In this context it is easy to see why 2008 was so devastating where 2001 was not. In response to getting everything wrong in 2008, the Fed (almost understandably) by the end of 2008 and into 2009 set about trying to recreate the economy and financial system as it existed at that 2007 peak. It finally evolved into the 21st century by shedding its role as “lender of last resort”, with anachronistic tools like the Discount Window, and belatedly entered the realm of derivative and shadow finance becoming “dealer of last resort” and even “market of last resort.” QE’s fell under that regime, both as a means to force spending in the economy and as intended (though ultimately meaningless) assurance to financial agents (the real “printing press”) for the debt-basis that is all that is allowed under activist central banking.
The results of all of this have been far from fruitful, evidenced greatly at the start by the fact that there is still debate eight years later about whether or not a recovery has ever taken place. With that in mind, thinking about what might come next is already deficient just on the economic side (a recession with consumers already in the bunker before it ever began?). But there are also building dangers about financial feedbacks to consider, especially as it relates to the eurodollar standard in structural reverse. As shown above, through TIC flow, which is one meaningful method of presentation, the eurodollar standard has not been reconstituted despite all aimed efforts.
Initially, there seemed great promise to the determination in that area, as late as April 2011 there appeared some likelihood of getting back to at least close to the pre-crisis mode of operation. But the euro crisis that summer, which was in no small way a parallel “dollar” crisis, ended any hopes for revisiting pre-2007 financialism. The Fed, as always, did not get that message and instead opted to simply make it worse by removing the one “pillar” that was holding even that limited rebound in place – tapering QE. Just the threat of doing so has strained and totally sapped global “dollar” liquidity to the point that minor disruptions become major global events (October 15, January 15).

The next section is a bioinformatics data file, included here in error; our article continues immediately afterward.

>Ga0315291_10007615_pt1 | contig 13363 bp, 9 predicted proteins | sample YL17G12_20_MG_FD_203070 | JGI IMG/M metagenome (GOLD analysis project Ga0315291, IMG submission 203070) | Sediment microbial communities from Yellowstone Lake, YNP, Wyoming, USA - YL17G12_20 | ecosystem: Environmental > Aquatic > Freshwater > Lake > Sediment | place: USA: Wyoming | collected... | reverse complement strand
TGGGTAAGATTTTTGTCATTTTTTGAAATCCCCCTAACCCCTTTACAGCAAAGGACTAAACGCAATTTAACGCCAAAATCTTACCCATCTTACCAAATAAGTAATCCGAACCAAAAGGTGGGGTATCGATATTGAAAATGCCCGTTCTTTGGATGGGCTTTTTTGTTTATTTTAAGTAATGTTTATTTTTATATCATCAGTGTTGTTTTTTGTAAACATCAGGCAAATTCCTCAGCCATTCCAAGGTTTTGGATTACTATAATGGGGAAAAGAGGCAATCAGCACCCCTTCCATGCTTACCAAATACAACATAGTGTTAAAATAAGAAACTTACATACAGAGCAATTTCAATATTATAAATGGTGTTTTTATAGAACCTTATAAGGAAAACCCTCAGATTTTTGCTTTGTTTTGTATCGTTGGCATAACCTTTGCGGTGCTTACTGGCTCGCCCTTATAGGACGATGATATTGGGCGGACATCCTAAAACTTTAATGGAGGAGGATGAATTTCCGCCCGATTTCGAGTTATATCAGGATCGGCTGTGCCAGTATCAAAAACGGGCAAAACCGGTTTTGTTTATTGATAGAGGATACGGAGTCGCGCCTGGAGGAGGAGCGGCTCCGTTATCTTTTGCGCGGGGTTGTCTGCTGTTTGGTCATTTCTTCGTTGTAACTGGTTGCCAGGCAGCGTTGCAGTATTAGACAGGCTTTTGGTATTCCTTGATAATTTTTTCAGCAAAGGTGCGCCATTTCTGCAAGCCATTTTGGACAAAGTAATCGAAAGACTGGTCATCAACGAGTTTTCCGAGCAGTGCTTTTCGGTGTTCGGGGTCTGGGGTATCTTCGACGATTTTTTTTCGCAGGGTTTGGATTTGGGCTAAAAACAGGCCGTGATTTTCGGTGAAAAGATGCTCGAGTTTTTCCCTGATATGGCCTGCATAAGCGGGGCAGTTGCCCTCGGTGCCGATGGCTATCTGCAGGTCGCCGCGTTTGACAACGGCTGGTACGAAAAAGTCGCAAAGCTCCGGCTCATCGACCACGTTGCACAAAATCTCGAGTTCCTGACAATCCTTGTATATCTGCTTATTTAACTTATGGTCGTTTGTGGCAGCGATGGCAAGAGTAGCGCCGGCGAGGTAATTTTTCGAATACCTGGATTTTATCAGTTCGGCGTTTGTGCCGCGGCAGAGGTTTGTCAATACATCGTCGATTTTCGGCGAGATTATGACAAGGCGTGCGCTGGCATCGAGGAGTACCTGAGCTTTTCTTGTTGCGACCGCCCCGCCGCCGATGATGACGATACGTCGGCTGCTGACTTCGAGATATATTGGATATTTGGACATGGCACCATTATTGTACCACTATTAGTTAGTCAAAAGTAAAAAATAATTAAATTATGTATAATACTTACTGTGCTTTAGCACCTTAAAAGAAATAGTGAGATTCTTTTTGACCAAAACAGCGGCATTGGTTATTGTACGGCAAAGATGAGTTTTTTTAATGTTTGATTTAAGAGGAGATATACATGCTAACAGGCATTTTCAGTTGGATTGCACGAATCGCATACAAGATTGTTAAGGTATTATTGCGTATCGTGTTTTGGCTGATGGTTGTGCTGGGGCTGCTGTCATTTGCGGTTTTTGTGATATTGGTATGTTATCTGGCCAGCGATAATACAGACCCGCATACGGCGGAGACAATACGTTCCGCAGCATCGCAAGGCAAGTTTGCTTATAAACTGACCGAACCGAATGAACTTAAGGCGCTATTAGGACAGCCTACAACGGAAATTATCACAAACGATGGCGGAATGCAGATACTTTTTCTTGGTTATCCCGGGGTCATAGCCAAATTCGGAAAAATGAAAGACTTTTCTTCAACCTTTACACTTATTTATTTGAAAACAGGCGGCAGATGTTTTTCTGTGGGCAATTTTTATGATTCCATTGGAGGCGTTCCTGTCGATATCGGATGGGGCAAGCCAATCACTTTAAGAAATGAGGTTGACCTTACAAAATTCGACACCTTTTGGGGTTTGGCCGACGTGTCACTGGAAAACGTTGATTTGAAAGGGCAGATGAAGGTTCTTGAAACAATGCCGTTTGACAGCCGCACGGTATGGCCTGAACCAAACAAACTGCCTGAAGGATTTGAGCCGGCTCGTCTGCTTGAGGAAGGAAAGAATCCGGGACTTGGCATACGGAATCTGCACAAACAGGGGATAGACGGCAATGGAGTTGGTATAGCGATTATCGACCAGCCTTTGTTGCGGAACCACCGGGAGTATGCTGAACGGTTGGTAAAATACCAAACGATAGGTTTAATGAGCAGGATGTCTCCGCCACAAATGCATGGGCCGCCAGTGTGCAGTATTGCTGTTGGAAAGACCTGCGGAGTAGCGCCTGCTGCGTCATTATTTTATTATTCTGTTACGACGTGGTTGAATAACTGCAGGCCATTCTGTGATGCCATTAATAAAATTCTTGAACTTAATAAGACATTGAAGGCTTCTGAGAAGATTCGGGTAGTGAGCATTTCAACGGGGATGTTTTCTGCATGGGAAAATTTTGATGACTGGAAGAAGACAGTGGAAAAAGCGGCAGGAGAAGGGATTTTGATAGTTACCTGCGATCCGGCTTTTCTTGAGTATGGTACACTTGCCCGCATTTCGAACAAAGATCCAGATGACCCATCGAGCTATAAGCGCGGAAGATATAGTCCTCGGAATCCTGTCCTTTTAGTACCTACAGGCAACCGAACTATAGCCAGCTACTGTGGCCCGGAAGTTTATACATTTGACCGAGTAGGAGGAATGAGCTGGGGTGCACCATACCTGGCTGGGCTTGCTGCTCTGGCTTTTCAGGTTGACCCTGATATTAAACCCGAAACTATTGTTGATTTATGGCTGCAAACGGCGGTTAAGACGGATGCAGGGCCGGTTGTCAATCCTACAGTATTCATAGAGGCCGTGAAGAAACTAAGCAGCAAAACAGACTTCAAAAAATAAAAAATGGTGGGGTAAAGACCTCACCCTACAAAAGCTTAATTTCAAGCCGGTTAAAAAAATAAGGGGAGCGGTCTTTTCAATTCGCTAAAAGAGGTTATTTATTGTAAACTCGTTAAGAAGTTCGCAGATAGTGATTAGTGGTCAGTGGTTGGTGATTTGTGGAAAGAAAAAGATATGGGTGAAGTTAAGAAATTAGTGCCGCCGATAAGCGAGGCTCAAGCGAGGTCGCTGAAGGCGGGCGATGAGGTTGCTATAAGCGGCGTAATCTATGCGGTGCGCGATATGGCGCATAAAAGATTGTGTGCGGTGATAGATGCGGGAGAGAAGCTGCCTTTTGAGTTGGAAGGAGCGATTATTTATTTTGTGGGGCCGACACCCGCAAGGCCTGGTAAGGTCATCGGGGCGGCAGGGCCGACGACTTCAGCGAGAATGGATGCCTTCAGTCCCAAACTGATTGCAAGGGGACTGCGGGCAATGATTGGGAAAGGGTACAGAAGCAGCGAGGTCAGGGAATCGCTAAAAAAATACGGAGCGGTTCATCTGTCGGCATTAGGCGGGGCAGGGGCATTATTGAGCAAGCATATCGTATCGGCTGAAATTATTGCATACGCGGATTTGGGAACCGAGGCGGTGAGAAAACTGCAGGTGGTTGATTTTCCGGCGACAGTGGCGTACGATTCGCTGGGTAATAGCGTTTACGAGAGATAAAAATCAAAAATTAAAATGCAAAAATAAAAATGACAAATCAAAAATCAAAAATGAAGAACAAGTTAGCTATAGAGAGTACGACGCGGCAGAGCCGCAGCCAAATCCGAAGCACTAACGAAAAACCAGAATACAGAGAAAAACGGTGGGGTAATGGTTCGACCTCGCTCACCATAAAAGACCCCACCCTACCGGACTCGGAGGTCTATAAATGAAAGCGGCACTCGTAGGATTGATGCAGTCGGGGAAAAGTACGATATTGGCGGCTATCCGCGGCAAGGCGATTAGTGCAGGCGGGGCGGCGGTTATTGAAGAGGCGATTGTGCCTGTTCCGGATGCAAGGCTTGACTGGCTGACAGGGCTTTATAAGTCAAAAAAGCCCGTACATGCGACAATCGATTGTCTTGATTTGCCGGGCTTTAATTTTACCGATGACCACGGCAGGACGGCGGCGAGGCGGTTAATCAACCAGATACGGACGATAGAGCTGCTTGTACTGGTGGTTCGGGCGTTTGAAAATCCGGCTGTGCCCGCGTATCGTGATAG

In short, the rebound in the eurodollar standard was never a permanent solution because it was as artificial as the economy it was intended to foster. Dealer capacity was rebuilt solely on the promise of QE-forever and that effect on bond prices as without pre-crisis conditions for gain-on-sale profit through proprietary “hedging” of inventory and providing liquidity through inventory and warehousing, there isn’t any real profit opportunity anymore. Spreads have been squeezed and avenues shut down (this, on its own, would not necessarily be an unwelcome result as financialism is due for several steps back, the problem, however, is where the Fed, again, intends on recreating 2006; in other words, you need the dealers and their activities to get you there, so you either have to accept what they do or stop trying to go back).
As noted yesterday, liquidity is bad and getting worse which would seem to rule out the 2001 version of bubble reversions. With the eurodollar standard growing even more precarious, arguably as bad now as in 2008, there is no financial cushion should “risk” shift dramatically.
Part 2 continued here.